The Institute of Art and Ideas Podcast: Europe’s (Superior) Answer to TED

I first learned about the Institute of Art and Ideas (IAI) a few years ago. I was watching one of the IAI’s debates about the limits of logic. The discussion was long form, but structured. And it included perspectives from multiple areas of expertise. For those reasons alone, the IAI had my attention. After all, you don’t typically get all that from American alternatives like TED or Talks at Google. In this post, I want to introduce the uninitiated to the IAI podcast by highlighting two of my favorite episodes. Continue reading The Institute of Art and Ideas Podcast: Europe’s (Superior) Answer to TED

How Arguments Work: The Basics

If you understand how arguments succeed and fail, then you can do some important stuff. You can construct a convincing argument, evaluate an argument, fix a broken argument, and — maybe most importantly — avoid being duped by a bullshit argument. So if any of that sounds interesting to you, then you’ll want to understand the basics of how arguments work. I’ll review those basics in the rest of this post.  Continue reading How Arguments Work: The Basics

Evaluate An Argument With Just ONE Flowchart

I love philosophy and science. I also love flowcharts because they can compress many pages of instruction into a simple chart. And three researchers from George Mason University and the University of Queensland have combined these three loves in a paper about climate change denialism. In their paper, they create a flowchart that shows how to find over a dozen fallacies in over 40 denialist claims! In this post, I’ll explain this argument-checking flowchart. First, we will identify a common denialist claim and then evaluate the argument for it. Continue reading Evaluate An Argument With Just ONE Flowchart

3 Obstacles For Research About Cheating & Morality

What if traveling abroad were somehow bad for you? Well, a series of studies seem to find that “[traveling abroad] can lead to [lying and cheating] by increasing moral relativism” (Lu et al 2017, 1, 3). This finding has just the right combination of intuitive plausibility and surprise for us to want to share it uncritically. So, instead, let’s take a look at the methods, measures, and philosophical nuances of the topic. As usual, a bit of reflection makes the finding a bit less exciting and it reveals a need for follow-up research.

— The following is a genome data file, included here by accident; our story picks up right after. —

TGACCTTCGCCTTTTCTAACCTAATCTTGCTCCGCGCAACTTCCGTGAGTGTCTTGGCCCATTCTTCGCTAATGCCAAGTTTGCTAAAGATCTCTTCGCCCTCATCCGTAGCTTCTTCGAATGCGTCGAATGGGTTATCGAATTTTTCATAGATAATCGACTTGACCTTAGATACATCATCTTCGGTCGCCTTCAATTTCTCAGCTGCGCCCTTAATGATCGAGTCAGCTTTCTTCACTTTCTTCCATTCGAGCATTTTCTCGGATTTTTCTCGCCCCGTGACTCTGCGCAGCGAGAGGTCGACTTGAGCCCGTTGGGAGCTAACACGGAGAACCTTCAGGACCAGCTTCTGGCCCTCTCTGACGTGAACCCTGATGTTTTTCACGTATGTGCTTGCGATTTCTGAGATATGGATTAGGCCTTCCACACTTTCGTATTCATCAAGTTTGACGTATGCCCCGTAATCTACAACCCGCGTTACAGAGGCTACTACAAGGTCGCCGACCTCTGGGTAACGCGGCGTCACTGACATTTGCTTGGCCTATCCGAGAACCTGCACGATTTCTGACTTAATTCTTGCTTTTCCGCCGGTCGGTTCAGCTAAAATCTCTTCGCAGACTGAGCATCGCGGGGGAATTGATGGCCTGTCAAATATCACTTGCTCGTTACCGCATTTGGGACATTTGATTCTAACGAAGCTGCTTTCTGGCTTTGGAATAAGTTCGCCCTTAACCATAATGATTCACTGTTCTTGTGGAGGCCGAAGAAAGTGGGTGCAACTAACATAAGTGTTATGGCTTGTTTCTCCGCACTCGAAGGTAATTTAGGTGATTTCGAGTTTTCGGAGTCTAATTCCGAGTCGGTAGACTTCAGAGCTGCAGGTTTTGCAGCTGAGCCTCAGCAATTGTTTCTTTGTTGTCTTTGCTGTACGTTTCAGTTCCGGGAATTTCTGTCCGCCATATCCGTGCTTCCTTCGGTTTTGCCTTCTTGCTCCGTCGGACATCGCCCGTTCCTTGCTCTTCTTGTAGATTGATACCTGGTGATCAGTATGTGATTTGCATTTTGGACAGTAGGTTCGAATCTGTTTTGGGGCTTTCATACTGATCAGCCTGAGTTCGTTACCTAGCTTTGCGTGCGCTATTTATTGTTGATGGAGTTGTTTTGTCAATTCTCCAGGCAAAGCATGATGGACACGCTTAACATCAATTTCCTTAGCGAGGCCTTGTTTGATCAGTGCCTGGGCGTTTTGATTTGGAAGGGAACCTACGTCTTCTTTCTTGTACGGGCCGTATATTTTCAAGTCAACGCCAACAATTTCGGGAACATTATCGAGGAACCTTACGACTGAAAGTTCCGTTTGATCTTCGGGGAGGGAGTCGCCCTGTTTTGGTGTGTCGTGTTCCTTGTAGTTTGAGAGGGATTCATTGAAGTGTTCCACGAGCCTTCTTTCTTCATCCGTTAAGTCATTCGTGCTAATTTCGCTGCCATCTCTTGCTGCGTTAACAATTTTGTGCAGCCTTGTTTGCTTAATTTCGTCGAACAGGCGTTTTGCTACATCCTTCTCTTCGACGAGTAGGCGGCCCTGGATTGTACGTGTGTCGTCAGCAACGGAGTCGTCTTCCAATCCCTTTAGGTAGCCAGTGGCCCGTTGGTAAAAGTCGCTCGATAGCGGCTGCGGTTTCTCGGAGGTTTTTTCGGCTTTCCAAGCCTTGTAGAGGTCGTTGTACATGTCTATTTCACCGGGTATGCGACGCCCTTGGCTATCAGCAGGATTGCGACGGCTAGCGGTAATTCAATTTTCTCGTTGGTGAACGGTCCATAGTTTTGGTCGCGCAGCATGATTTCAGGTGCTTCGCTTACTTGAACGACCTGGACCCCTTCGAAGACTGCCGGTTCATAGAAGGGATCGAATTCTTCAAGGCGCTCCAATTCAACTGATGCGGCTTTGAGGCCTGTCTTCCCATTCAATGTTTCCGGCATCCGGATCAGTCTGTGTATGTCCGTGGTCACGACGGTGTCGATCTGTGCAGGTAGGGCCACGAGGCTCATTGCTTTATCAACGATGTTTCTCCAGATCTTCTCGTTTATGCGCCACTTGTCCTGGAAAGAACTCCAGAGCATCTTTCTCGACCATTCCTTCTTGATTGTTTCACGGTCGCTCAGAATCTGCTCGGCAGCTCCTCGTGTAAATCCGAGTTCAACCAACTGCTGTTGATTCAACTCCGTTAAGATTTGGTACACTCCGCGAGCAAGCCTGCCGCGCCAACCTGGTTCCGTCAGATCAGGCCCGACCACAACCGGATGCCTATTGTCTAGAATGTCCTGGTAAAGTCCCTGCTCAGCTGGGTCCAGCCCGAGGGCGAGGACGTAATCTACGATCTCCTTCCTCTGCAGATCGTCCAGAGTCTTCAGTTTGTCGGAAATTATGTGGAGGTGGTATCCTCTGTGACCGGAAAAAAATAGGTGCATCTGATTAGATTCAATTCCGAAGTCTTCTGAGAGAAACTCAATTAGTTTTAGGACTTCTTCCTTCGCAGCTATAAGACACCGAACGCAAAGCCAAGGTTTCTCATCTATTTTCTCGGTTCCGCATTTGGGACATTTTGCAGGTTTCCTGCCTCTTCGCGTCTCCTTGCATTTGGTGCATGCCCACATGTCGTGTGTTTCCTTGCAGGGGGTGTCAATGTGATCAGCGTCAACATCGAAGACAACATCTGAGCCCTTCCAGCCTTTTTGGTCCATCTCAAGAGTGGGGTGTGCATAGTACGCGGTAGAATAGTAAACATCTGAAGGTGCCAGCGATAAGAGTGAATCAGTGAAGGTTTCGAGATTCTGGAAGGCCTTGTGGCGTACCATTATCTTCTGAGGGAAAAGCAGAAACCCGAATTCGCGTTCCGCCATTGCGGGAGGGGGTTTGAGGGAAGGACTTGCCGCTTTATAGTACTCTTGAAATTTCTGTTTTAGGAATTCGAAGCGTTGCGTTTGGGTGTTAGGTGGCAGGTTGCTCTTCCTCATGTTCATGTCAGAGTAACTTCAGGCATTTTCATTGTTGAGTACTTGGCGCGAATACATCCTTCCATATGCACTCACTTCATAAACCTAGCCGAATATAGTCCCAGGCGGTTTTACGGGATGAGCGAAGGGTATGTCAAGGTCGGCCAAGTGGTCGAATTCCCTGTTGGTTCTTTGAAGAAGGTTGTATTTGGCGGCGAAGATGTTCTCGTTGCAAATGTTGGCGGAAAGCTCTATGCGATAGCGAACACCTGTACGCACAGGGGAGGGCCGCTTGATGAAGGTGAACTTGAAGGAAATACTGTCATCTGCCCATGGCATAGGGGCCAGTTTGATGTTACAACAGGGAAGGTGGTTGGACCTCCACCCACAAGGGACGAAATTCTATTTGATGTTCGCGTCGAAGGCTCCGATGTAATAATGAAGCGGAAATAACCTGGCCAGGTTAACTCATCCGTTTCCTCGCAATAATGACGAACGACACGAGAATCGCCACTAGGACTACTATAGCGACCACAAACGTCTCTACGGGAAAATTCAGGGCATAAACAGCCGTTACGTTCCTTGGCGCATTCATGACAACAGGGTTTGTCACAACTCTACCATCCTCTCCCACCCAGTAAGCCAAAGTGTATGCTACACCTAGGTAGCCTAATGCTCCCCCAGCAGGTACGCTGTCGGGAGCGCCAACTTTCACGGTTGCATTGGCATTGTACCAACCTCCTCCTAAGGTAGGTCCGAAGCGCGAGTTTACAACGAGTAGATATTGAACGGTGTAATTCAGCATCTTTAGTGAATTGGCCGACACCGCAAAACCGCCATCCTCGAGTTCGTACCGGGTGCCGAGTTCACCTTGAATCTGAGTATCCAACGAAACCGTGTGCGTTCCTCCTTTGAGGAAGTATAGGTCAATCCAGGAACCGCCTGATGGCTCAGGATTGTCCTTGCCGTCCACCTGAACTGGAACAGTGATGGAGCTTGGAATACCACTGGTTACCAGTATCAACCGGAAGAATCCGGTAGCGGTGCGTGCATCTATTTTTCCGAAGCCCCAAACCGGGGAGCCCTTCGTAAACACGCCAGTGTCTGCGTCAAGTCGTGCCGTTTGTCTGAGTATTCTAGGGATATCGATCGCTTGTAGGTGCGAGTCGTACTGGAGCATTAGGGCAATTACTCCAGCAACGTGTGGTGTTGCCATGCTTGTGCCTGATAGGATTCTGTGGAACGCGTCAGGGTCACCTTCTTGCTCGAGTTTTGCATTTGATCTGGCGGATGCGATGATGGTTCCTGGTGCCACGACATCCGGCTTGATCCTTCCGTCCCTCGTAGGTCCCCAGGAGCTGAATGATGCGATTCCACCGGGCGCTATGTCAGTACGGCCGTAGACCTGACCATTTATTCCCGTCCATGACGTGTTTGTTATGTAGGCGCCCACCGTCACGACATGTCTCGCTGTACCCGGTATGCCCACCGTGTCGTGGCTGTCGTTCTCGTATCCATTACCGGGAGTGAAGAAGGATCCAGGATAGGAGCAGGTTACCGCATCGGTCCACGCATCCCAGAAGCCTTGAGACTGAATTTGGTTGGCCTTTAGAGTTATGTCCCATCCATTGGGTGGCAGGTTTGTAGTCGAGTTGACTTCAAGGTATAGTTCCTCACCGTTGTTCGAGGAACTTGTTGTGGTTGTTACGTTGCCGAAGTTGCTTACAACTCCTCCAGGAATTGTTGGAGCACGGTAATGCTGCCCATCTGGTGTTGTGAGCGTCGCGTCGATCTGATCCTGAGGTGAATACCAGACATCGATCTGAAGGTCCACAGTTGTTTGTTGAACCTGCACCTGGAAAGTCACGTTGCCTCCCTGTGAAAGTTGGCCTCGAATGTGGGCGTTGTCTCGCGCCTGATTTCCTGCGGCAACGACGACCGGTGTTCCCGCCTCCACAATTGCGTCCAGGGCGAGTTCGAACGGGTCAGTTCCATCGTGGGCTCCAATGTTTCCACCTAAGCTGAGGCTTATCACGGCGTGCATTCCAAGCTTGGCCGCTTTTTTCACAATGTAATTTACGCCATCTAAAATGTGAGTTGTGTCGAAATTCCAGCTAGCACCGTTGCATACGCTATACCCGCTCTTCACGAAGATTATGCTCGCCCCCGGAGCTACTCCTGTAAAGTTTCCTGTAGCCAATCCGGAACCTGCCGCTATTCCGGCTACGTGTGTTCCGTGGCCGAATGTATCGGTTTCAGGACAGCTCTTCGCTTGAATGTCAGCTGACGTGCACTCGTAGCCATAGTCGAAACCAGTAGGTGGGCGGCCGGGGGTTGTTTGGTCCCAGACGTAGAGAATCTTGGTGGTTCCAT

Continue reading 3 Obstacles For Research About Cheating & Morality

Sexual Harassment Accusations & The Acceptance Principle

A public figure is accused of a sexual misdeed. You know nothing about the accused besides their name and their alleged crime. And you know nothing about the accuser except their name and their accusation. Can you believe the accuser? We often learn about such sexual harassment accusations. So it behooves us to find a principled response. The Acceptance Principle suggests that we can accept this kind of accusation. Why? I’ll explain in this post. Continue reading Sexual Harassment Accusations & The Acceptance Principle

Domain-familiarity & The Cognitive Reflection Test

This week I’m commenting on Nicholas Shea and Chris Frith’s “Dual-process theories and consciousness: the case for ‘Type Zero’ cognition” (2016) (open access) over at  the Brains blog. My abstract is below. Head over to Brains for the full comments and subsequent discussion.


Type 1 and type 2 cognition are standard fare in psychology. Now Shea and Frith (2016) introduce type 0 cognition. This new category of cognition manifests from existing distinctions — (a) conscious vs. unconscious and (b) deliberate vs. automatic. Why do existing distinctions result in a new category? Because Shea and Frith (henceforth SF) apply each distinction to a different concept: one to representation and the other to processing. The result is a 2-by-2 taxonomy like the one below. This taxonomy classifies automatic processing over unconscious representations as type 0 cognition. And, deviating from convention, this taxonomy classified automatic processing over conscious representation(s) as type 1 cognition.

REPRESENTATIONUnconsciousType 0?
ConsciousType 1Type 2

According to SF, we deploy each type of cognition more or less successfully depending on our familiarity with the domain. When we’re familiar with the domain, we may not need to integrate information from other domains (via conscious representation) and/or deliberately attend to each step of our reasoning. So in a familiar domain, type 0 cognition might suffice.

SF briefly mention how this relates to the cognitive reflection test (CRT) (Frederick 2005). There is a puzzle about how to interpret CRT responses that do not fit a common dual-process interpretation of the CRT. In what follows, I will show how SF’s notion of domain-familiarity can make sense of these otherwise puzzling CRT responses.


Image: “Wiffel ball” from Andrew Malone as modified by Nick ByrdCC BY 2.0


Why Critical Reasoning Might Not Require Self-knowledge

I recently reread Tyler Burge’s “Our Entitlement to Self-knowledge” (1996). Burge argues that our capacity for critical reasoning entails a capacity for self-knowledge.

Like a lot of philosophy, this paper is barely connected to the relevant science. So when I find myself disagreeing with the authors’ assumptions, I’m not sure whether the disagreement matters. After all, we might disagree because we have different, unfalsifiable intuitions. But if we disagree about facts, then it matters: one of us is demonstrably wrong. In this post I will articulate my disagreement. I will also try to figure out whether it matters. Continue reading Why Critical Reasoning Might Not Require Self-knowledge